With over 10,000 admissions taking place in the BA programme in Delhi University this year after the fifth cut-off list, it has become the most sought-after course.
Professors at the varsity say BA programme is no longer the poor cousin of honours degree courses and is not a back-up option.
Manmohan Kaur, the principal of Sri Guru Nanak Dev Khalsa College, said admissions to the course for the general category were closed after the third cut-off list.
Nidhi Bhandari, convener of BA programme committee at Kamla Nehru College, said students want to keep their options open for MA courses and it allows them greater flexibility.
“They study two main discipline subjects and apart from that, they have skill enhancement courses and generic courses. Skill enhancement courses help enhance their knowledge of the two main discipline subjects while in generic courses, they get to study subjects other than their main subjects,” Bhandari said.
She added that students can choose a combination of their choices like Maths and Sociology, English and Political Science, etc. thus making them eligible for all the competitive exams.
Another reason for the course being a hit with the students is there being a perception that it is helpful for civil services examination.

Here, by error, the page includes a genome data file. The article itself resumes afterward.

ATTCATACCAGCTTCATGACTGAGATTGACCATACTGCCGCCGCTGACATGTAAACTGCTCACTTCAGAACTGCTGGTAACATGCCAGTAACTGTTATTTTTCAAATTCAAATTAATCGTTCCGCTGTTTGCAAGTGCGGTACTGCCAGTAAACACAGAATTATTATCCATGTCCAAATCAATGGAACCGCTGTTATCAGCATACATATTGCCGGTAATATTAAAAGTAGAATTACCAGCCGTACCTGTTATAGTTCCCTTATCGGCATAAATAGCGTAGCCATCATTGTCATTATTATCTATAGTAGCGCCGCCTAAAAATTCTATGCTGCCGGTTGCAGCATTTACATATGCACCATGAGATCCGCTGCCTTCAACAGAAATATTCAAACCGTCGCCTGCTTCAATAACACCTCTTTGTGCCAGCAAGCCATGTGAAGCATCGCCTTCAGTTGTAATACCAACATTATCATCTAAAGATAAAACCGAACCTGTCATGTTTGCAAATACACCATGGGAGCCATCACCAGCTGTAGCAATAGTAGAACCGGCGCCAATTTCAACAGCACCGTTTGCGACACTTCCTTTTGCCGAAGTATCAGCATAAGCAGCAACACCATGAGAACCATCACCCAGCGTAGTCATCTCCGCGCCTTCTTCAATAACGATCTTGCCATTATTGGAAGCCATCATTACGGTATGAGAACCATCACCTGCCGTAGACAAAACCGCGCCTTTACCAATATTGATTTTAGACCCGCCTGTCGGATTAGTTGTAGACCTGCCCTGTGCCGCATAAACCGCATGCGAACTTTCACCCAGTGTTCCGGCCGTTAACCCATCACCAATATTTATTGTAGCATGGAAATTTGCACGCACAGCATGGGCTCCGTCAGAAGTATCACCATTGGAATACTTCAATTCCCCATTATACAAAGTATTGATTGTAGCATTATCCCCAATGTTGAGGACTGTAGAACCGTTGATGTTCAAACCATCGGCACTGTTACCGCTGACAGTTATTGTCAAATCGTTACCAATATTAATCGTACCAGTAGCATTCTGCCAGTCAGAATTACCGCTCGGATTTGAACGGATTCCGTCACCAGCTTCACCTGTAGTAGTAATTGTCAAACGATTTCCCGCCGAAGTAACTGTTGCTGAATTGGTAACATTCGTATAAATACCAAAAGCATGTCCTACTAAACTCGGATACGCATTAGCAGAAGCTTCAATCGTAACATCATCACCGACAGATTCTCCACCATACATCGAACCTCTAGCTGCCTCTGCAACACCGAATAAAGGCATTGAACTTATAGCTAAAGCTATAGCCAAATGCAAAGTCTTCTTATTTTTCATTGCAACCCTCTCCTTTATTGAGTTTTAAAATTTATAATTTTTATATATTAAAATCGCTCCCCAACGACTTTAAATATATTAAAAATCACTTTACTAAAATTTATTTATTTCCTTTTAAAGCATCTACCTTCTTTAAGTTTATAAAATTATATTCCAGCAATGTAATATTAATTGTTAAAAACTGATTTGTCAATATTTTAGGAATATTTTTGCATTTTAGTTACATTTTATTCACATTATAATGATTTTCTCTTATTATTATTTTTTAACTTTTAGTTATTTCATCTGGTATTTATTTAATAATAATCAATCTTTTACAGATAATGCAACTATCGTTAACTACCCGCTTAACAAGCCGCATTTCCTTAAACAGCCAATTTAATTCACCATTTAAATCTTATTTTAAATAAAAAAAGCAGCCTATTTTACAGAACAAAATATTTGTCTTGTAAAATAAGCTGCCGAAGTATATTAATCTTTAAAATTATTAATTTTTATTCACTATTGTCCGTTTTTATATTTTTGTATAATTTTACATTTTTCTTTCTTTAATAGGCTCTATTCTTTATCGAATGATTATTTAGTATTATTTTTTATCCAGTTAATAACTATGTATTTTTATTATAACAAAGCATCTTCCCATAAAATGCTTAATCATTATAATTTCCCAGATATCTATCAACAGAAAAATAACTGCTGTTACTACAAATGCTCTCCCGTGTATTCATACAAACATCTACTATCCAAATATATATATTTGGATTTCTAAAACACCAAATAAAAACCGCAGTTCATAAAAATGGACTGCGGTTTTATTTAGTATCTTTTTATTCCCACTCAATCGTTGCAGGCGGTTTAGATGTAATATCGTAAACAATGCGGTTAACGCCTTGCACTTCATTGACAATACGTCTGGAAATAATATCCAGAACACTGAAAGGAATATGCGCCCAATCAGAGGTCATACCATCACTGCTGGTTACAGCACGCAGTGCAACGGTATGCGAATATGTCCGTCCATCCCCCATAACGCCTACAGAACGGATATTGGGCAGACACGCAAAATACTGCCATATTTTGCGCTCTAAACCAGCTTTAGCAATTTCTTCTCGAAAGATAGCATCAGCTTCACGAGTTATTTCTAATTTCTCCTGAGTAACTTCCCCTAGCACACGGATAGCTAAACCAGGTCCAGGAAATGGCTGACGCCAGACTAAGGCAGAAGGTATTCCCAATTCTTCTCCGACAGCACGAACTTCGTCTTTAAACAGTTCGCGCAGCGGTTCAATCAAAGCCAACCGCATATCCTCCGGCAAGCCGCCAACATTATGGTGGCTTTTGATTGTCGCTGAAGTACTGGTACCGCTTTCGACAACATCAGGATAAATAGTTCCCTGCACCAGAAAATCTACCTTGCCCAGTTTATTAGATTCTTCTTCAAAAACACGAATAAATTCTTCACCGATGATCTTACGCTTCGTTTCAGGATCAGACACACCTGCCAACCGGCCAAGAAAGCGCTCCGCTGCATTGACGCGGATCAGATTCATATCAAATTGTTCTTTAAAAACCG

“During admission time, many students come to us with queries about how BA programme is helpful for preparation of civil services examination,” said a professor.
“There are lots of combinations available under the programme and students are not only restricted to studying one subject for three years like an honours degree course,” the professor said.
Rajib Ray, a philosophy professor at Kirori Mal College, said students who have done their BA programme from the varsity are doing well and have progressed well in their careers.
“It is inter-disciplinary in nature. Many people feel they have wider choice with the BA programme.
“Students have this perception that they need a bit of preparation for civil services examination right from graduation and with a heavy honours degree course, it would be difficult and they can do better with a BA programme,” he added.
Kaur said the course’s popularity can be attributed to herd mentality.
“This is a cycle. When we were students, Science was the most popular course and then came the phase of Commerce. Currently, it is the situation with BA programme that others are doing, so I will do. They feel that they will have better informed choices,” she added.